The 84 rooms are adorned similarly: shoji paper sliding doors, tatami floors, intricate bamboo designs, fully modern bathroom. Walking down a corridor, you’re flanked by a smooth concrete wall the shade of pale river stone, and a floor-to-ceiling grid of woven bamboo. The floral arrangements change with the seasons, but ever elegantly ikebana. Bathed in soft, caressing light, it’s hard not to wonder: How can so much detail look so simple, so ethereal? To think the hustle and bustle of Tokyo is right outside.
Such a feeling of transportation only grows as you descend to the basement, and the elevator doors open to the HOSHINOYA Tokyo restaurant. In the middle of the room is a triad of irregular boulders, sitting on a cleanly delineated bed of fine white pebbles reminiscent of karesansui sand gardens. Against plastered walls designed with wavy sedimentary layers, the effect is dramatic and ultimately symbolic—the inn is a gem excavated from Tokyo’s urban topography, a fine essence whittled down from its neon-lighted modernity.
The restaurant is quiet, like it would be in a secluded ryokan. On the menu, fashioned by Executive Chef Noriyuki Hamada, is a selection of what he coins “Nippon cuisine”. The dishes look haute-French—spare architectural presentation, bite-sized portions, a drizzle rounding it off. The ingredients and seasonings are decidedly Japanese, however, with an emphasis on local fish that are hard to prepare, and rarely featured in French cuisine. Apropos, since Chef Hamada won first place in the fish category during the prestigious gastronomy competition Bocuse d’Or in 2013, while also bringing Japan its very first Bronze prize.
Sporting a trendy faux-hawk haircut, Hamada resembles a bird of prey as he hunches over the counter. His gaze is trained on a delicate sculpture, which he carefully adjusts on a wooden pedestal to catch the right amount of light. In the shape of an oak tree in the wind, it’s a charred tuille of tiny little fish, magically and painstakingly pieced together. It looks like a fossil, petrified in time – like the Tadatsugu feudal mansion that was excavated right under the restaurant. The heart of the pedestal the tuille sits upon is fossilized wood, repurposed from the mansion’s pillars; the slender pick that holds up the tuille was reforged from the spikes that held the pillars together. Mr. Hamada is as much chef de cuisine as he is storyteller.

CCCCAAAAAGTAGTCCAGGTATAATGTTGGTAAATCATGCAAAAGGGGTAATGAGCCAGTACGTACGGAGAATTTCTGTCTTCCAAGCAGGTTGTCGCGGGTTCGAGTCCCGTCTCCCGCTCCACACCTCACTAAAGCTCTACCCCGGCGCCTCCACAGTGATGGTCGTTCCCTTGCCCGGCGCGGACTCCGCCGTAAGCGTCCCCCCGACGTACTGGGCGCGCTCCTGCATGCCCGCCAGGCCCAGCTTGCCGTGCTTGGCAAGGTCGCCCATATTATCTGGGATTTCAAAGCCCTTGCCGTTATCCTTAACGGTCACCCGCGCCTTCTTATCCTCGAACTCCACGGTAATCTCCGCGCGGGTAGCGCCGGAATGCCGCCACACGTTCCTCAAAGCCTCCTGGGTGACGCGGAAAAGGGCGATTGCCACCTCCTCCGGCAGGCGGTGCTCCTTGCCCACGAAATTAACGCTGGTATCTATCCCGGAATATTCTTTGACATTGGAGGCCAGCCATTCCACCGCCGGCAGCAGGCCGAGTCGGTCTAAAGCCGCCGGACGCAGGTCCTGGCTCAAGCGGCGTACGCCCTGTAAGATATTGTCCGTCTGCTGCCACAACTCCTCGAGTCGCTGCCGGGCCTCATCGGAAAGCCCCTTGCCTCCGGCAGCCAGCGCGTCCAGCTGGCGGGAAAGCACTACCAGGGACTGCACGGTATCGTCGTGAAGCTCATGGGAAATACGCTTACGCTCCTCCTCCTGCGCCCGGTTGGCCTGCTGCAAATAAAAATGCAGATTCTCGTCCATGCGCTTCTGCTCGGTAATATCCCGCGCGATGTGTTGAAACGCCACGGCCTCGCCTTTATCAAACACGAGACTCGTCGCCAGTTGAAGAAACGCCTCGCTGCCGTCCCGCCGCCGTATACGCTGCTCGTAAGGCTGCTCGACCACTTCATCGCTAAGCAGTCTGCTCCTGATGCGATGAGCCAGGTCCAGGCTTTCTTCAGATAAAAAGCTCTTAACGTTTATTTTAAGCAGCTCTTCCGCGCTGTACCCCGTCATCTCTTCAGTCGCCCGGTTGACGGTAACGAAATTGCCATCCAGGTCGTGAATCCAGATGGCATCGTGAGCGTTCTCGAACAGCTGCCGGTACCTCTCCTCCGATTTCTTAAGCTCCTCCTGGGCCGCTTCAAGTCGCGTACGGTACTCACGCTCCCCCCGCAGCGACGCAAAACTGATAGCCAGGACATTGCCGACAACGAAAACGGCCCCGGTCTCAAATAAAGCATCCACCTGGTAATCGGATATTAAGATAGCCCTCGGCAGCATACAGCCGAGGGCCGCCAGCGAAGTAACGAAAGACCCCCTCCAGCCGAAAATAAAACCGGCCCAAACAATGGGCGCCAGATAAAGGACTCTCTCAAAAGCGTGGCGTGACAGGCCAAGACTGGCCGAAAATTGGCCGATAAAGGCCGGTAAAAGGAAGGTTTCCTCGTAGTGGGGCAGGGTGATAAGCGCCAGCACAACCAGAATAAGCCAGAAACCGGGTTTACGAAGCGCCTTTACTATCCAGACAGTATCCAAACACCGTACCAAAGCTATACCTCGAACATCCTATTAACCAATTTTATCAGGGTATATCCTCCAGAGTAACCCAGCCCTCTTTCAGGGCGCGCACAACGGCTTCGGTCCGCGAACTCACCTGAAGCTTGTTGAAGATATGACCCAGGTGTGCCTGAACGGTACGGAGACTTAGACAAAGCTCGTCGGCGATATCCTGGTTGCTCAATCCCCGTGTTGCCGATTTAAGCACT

He also tells of Nature’s tales. A pair of little ayu sweetfish, deep-fried golden, is draped in seaweed. They seem frozen mid-motion, their bodies undulating, unobtrusively occupying corners of a slate board—a scene taken right out of countryside brooks, where ayu hide behind rocks and seaweed for safety. Tokyo may be a jungle of iron and concrete, but in this inn you may very well be sitting by a stream on a pasture. Or, a hot spring. On the opposite end of the inn, is the spa. What is a ryokan without hot spring baths?
Tall, gently backlit panels surround a stunningly modern open bath filled with salubrious spring water, taking your eyes skyward. Yes, skyward, because the roof above is open, flooding the top-floor spa in diffused natural light. On a clear night you may see stars, just as if you’re out in the mountains. We may still be in Tokyo’s beating heart, but we’re also in Hoshino’s careful curation of the country’s best facets: a showpiece worthy of a capital city. It is a gem hidden in plain sight of the thousands who zip past in Otemachi everyday, who perhaps desire the reprieve of Nature’s embrace and the slow pace of a ryokan. It’s a surreal treasure, a secret is slowly made public as the weeks go by.
HOSHINOYA Tokyo is located at 1-9-2, Otemachi, Chiyoda-ku, Tokyo.
Words by Marcus Cooper and Nicholas Ng